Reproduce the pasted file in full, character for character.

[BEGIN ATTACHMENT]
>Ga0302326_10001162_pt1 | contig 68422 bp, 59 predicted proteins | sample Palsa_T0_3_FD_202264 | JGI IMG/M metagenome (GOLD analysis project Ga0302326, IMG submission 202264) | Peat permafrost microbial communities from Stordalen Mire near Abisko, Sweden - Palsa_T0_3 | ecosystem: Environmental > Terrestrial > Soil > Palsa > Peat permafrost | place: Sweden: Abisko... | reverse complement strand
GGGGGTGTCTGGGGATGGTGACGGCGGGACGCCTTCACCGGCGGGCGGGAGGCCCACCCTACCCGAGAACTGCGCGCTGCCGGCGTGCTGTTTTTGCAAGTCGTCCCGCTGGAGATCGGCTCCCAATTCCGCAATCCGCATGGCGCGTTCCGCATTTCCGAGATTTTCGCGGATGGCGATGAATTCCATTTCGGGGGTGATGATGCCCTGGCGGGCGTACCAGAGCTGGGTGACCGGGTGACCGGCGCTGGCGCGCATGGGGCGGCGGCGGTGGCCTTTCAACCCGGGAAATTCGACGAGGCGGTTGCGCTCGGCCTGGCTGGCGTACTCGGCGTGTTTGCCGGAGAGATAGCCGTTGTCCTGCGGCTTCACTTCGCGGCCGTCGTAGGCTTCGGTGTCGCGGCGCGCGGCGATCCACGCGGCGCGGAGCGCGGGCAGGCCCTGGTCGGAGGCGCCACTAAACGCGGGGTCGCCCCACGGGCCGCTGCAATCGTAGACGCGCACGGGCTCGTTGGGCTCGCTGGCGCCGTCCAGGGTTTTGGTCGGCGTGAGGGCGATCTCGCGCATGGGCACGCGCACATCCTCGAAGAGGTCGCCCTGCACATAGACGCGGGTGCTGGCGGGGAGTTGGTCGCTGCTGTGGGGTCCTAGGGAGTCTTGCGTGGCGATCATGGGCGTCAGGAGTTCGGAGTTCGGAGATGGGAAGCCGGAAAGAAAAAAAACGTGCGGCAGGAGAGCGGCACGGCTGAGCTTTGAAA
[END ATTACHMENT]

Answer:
>Ga0302326_10001162_pt1 | contig 68422 bp, 59 predicted proteins | sample Palsa_T0_3_FD_202264 | JGI IMG/M metagenome (GOLD analysis project Ga0302326, IMG submission 202264) | Peat permafrost microbial communities from Stordalen Mire near Abisko, Sweden - Palsa_T0_3 | ecosystem: Environmental > Terrestrial > Soil > Palsa > Peat permafrost | place: Sweden: Abisko... | reverse complement strand
GGGGGTGTCTGGGGATGGTGACGGCGGGACGCCTTCACCGGCGGGCGGGAGGCCCACCCTACCCGAGAACTGCGCGCTGCCGGCGTGCTGTTTTTGCAAGTCGTCCCGCTGGAGATCGGCTCCCAATTCCGCAATCCGCATGGCGCGTTCCGCATTTCCGAGATTTTCGCGGATGGCGATGAATTCCATTTCGGGGGTGATGATGCCCTGGCGGGCGTACCAGAGCTGGGTGACCGGGTGACCGGCGCTGGCGCGCATGGGGCGGCGGCGGTGGCCTTTCAACCCGGGAAATTCGACGAGGCGGTTGCGCTCGGCCTGGCTGGCGTACTCGGCGTGTTTGCCGGAGAGATAGCCGTTGTCCTGCGGCTTCACTTCGCGGCCGTCGTAGGCTTCGGTGTCGCGGCGCGCGGCGATCCACGCGGCGCGGAGCGCGGGCAGGCCCTGGTCGGAGGCGCCACTAAACGCGGGGTCGCCCCACGGGCCGCTGCAATCGTAGACGCGCACGGGCTCGTTGGGCTCGCTGGCGCCGTCCAGGGTTTTGGTCGGCGTGAGGGCGATCTCGCGCATGGGCACGCGCACATCCTCGAAGAGGTCGCCCTGCACATAGACGCGGGTGCTGGCGGGGAGTTGGTCGCTGCTGTGGGGTCCTAGGGAGTCTTGCGTGGCGATCATGGGCGTCAGGAGTTCGGAGTTCGGAGATGGGAAGCCGGAAAGAAAAAAAACGTGCGGCAGGAGAGCGGCACGGCTGAGCTTTGAAA